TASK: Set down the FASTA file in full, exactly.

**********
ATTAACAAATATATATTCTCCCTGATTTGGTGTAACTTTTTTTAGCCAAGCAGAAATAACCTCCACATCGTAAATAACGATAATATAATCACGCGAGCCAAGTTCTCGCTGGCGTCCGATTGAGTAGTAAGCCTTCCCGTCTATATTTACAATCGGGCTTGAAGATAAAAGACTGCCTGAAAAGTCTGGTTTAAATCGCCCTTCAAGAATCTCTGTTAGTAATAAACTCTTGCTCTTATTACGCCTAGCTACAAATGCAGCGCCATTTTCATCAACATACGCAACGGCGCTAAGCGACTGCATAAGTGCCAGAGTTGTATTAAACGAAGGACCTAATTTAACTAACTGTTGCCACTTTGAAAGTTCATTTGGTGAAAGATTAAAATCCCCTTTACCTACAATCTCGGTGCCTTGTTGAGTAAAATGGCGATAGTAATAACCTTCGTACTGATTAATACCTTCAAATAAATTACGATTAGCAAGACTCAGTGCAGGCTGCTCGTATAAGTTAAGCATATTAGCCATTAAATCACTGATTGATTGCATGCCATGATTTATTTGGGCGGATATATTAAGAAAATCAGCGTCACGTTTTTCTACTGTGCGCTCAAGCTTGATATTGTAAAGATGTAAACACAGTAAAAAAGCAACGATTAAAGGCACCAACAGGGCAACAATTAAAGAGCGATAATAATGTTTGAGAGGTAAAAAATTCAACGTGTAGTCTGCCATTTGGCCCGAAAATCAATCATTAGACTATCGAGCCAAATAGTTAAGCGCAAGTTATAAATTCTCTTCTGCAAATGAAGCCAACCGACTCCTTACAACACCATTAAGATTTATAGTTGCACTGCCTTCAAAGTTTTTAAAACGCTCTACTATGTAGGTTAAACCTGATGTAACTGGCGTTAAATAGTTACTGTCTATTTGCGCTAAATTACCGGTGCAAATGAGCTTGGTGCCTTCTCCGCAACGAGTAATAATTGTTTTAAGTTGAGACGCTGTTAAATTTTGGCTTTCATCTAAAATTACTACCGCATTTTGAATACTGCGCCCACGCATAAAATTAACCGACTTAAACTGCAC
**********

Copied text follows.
ATTAACAAATATATATTCTCCCTGATTTGGTGTAACTTTTTTTAGCCAAGCAGAAATAACCTCCACATCGTAAATAACGATAATATAATCACGCGAGCCAAGTTCTCGCTGGCGTCCGATTGAGTAGTAAGCCTTCCCGTCTATATTTACAATCGGGCTTGAAGATAAAAGACTGCCTGAAAAGTCTGGTTTAAATCGCCCTTCAAGAATCTCTGTTAGTAATAAACTCTTGCTCTTATTACGCCTAGCTACAAATGCAGCGCCATTTTCATCAACATACGCAACGGCGCTAAGCGACTGCATAAGTGCCAGAGTTGTATTAAACGAAGGACCTAATTTAACTAACTGTTGCCACTTTGAAAGTTCATTTGGTGAAAGATTAAAATCCCCTTTACCTACAATCTCGGTGCCTTGTTGAGTAAAATGGCGATAGTAATAACCTTCGTACTGATTAATACCTTCAAATAAATTACGATTAGCAAGACTCAGTGCAGGCTGCTCGTATAAGTTAAGCATATTAGCCATTAAATCACTGATTGATTGCATGCCATGATTTATTTGGGCGGATATATTAAGAAAATCAGCGTCACGTTTTTCTACTGTGCGCTCAAGCTTGATATTGTAAAGATGTAAACACAGTAAAAAAGCAACGATTAAAGGCACCAACAGGGCAACAATTAAAGAGCGATAATAATGTTTGAGAGGTAAAAAATTCAACGTGTAGTCTGCCATTTGGCCCGAAAATCAATCATTAGACTATCGAGCCAAATAGTTAAGCGCAAGTTATAAATTCTCTTCTGCAAATGAAGCCAACCGACTCCTTACAACACCATTAAGATTTATAGTTGCACTGCCTTCAAAGTTTTTAAAACGCTCTACTATGTAGGTTAAACCTGATGTAACTGGCGTTAAATAGTTACTGTCTATTTGCGCTAAATTACCGGTGCAAATGAGCTTGGTGCCTTCTCCGCAACGAGTAATAATTGTTTTAAGTTGAGACGCTGTTAAATTTTGGCTTTCATCTAAAATTACTACCGCATTTTGAATACTGCGCCCACGCATAAAATTAACCGACTTAAACTGCAC